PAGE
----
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How to Surf Trestles: Lowers, Middles, Uppers & Old Man's

When speaking about Trestles, surfers typically refer to Lowers Trestles, known to locals and surfers simply as Lowers.

Lowers is the location of the World Surf League Final. It is situated in the area of San Onofre State Beach, just north of the nuclear power plant, as are all of the breaks that are considered part of Trestles.

The name "trestles" comes from the wooden bridge and railroad that passes along the shoreline of San Onofre Beach.

Trestles Surf Guide

Waves in Trestles 

Trestles is one of the most recognized waves in Southern California, if not on the entire West Coast of the United States.

What makes the breaks so special, particularly Lowers, is that they sit on a cobblestone reef, and the coastline makes it extremely susceptible to S/SW swells.

Starting from the southernmost area of Trestles just north of the San Onofre Power Plant is Old Man’s, then heading north are Cottons, Middles, Lowers, and Uppers. Waves vary along the various peaks from peaky crumbling A-frames to mushy shoulders suitable for beginners and longboarders.

Surf Culture at Trestles 

In 1942, the Camp Pendleton Marine Corps base opened, restricting access to the world-class breaks. However, this did not stop surfers from sneaking through to surf Trestles; those who were caught were arrested.

First found by Lorrin Whitney Harrison in 1933, and subsequently in 1948, Duke Kahanamoku paid a visit to Harrison and surfed the famous break.

In 1971, President Richard Nixon signed a 50-year lease deal with the Marines, designating the land as a state beach, making it accessible to the public once again. In 2012, the wooden trestle bridge was replaced with a concrete bridge.

Check out the film "Andy Irons and the Radicals," which depicts the culture and evolution of modern surfing.


Gear Needed to Surf In Trestles 

If you are surfing Lowers or Uppers, high-performance shortboards are necessary as Lowers is extremely crowded and localized, and maneuverability is ideal for navigating the crowded lineup after catching a wave... if you are lucky enough to get one.

Trestles can be the most crowded spot in all of Southern California besides Rincon; on some days, you will find upwards of 100 people scattered along the peak.

If you are surfing Cottons, Middles, or Old Man’s, longboards can be used, but Old Man’s is the most ideal for longboarders as the wave is slow and mushy, making it easy for beginners and longboarders alike.

Either trunks, a 3/2 mm, or a 4/3 mm wetsuit is needed depending on the time of year and water temperature.

Consider using booties in the winter as they make it easier to get out to the break due to the cobblestone shoreline.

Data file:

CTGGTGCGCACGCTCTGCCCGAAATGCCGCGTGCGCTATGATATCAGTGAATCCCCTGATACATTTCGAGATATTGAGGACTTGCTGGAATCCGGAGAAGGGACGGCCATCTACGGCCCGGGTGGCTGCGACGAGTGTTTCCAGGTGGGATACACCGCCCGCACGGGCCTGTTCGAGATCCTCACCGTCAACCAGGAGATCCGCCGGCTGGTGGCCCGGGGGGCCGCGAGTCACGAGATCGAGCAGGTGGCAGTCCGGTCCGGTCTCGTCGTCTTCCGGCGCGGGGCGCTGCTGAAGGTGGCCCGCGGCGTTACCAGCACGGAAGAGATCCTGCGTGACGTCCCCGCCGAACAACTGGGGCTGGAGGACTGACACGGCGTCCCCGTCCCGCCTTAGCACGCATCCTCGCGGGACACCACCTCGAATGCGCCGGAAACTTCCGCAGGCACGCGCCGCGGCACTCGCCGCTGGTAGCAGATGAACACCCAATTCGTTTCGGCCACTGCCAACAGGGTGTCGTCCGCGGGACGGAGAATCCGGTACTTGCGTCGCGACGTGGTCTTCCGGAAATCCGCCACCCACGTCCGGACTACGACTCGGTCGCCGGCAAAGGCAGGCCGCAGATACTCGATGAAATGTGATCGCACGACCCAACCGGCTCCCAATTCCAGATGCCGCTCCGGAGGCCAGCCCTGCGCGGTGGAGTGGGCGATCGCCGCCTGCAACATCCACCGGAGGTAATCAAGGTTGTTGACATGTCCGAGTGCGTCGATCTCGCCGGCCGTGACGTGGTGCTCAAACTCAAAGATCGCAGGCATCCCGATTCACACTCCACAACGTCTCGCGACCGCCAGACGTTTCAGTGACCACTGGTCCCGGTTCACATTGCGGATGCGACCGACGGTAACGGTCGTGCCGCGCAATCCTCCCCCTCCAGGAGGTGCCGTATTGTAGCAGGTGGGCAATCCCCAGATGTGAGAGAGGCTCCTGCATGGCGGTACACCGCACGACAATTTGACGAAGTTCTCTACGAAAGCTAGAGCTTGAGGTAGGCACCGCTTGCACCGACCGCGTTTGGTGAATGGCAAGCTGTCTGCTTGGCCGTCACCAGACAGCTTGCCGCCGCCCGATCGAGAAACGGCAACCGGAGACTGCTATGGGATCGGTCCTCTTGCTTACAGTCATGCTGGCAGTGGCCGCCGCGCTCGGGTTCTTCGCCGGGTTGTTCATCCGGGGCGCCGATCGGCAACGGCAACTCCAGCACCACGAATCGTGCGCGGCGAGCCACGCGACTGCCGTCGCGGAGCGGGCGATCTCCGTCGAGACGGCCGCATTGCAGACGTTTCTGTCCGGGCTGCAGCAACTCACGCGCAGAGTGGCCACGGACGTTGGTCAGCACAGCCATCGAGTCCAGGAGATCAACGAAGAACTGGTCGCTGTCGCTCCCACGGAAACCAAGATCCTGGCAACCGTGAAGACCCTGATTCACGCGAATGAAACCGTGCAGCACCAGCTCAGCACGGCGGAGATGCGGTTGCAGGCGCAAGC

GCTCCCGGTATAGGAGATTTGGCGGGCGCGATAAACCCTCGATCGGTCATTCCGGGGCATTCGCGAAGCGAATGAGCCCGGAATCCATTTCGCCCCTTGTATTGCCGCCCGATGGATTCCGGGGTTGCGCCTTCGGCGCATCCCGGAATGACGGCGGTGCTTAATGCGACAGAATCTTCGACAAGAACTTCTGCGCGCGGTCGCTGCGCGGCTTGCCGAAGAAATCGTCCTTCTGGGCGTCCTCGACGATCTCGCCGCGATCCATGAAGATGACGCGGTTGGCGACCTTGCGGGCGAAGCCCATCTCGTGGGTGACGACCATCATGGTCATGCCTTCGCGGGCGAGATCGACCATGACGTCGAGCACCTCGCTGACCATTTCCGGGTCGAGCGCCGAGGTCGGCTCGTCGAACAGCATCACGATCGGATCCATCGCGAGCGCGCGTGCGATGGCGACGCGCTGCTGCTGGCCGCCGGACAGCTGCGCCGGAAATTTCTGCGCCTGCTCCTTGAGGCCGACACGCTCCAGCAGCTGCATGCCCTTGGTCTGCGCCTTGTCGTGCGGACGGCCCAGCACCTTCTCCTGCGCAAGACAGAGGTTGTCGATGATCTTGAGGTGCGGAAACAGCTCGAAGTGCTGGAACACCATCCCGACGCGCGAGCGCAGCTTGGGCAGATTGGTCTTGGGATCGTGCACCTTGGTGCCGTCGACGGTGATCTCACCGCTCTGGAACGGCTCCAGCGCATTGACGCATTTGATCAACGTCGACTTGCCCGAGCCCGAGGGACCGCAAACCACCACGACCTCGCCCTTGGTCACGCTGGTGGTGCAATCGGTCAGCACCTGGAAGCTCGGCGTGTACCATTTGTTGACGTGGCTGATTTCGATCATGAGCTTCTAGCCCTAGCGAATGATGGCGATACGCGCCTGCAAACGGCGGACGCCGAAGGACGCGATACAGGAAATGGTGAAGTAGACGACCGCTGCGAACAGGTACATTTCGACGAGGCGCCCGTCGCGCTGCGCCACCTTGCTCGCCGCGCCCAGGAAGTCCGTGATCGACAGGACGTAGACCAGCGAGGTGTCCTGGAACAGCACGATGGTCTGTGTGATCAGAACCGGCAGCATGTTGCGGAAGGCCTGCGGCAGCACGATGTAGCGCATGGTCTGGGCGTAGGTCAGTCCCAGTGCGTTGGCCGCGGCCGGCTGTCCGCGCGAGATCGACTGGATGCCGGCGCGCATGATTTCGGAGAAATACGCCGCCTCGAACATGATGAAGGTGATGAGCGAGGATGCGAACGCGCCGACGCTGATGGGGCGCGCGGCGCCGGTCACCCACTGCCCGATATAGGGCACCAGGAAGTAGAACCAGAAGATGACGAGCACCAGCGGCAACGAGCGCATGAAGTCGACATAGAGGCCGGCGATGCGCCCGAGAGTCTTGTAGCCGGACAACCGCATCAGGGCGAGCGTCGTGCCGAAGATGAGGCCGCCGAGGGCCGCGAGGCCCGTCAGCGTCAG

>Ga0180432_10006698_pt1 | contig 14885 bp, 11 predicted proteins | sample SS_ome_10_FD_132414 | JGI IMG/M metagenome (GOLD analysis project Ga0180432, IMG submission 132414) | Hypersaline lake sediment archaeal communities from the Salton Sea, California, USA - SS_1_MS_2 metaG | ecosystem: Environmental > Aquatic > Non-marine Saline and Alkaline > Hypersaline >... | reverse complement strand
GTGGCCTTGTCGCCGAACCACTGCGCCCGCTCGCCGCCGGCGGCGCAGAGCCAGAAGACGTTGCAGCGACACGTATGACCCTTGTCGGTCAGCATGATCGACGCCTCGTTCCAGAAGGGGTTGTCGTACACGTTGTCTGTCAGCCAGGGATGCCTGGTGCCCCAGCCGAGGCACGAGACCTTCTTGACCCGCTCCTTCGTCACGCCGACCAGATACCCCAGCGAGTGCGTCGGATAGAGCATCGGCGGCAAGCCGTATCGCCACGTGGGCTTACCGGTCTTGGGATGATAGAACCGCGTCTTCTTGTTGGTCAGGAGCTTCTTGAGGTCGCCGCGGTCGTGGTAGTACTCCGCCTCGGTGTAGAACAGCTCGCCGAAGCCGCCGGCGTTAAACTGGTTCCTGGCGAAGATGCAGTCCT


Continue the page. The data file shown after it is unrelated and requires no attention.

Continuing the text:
The Best Waves in Trestles 

Spot 1: Lowers

Located just south of Uppers, to reach Lowers, walk or bike up the hill that leads south across the initial bridge, veering away from the main path to Uppers.

Once you reach close to the top of the hill, you will see a trail that leads down to the train tracks.

Walk down the trail. Once you reach the tracks, walk along the tracks south until you see a second trail leading to the beach.

Once you are there, you can either walk north to Lowers or go south to the other breaks.

This is a high-performance A-frame wave that can have a lot of power on big days. It is a surfer’s canvas where you can paint away turn after turn.

Lowers catches the S/SW swells best during the summer months with offshore wind from E/NE. The best tide is medium to low and medium to high.

Spot 2: Uppers

Slightly practically in front of the lifeguard tower near the Trestles bridge sits Upper Trestles, commonly known as Uppers. It is similar to Lowers as it can be a peaky A-frame but tends to catch fewer of the S/SW swells.

It has some lefts, but they are not as open and rippable as the rights.

The best swell direction is W/WNW, but it also works on S/SW swells.

The ideal wind direction is from E/NE, and it performs well on both medium-to-low and medium-to-high tides.

Spot 3: Middles 

Typically, arrive the same way as you get to Lowers. Middles sits in the middle of all the breaks at Trestles, hence the name.

It needs more size as it can be smaller than Lowers and Uppers due to having less of a cobblestone reef.

The best swell direction is S/SW and W/WNW, with wind blowing from the east. It can work on most tides, but the wave tends to be shaped depending on the swell direction, period, and kilojoules (wave energy).

Spot 4: Cottons

Cottons breaks all year round, catching everything from SSE/S/SW/WNW/W swells.

It has both lefts and rights and can have the occasional tube section on the inside reef.

Usually, it's not too crowded, but it does get packed when big swells roll through.

The best wind direction is east. On smaller days, taking out an egg, longboard, or twin-fin will make the session worthwhile.

Spot 5: Old Man’s 

Old Man's is a longboarder's paradise, as you will find that the locals who regularly surf this spot are stylish log lords.

Old Man’s sits just north of the parking lot near San Onofre State Beach. It works best with S/SW and W/WNW swells, with wind blowing from the east.

What To Do In Trestles When the Waves Are Flat

If you are not surfing or want a rest day, there are plenty of family and individual activities to do in the San Clemente area. 

Besides the various surf outlets and general outlets that are in the area, there is a Surfing Heritage and Cultural Center, a farmers' market that takes place on Sunday, plenty of beachside hikes, and local breweries/distilleries.

The Bottom Line: Surfing Trestles 

If you are surfing any of the Trestles breaks, especially Lowers and Uppers, beware of the locals, lineup, and surf etiquette in the water.

As always, be respectful and wait your turn, or you will get chewed out.


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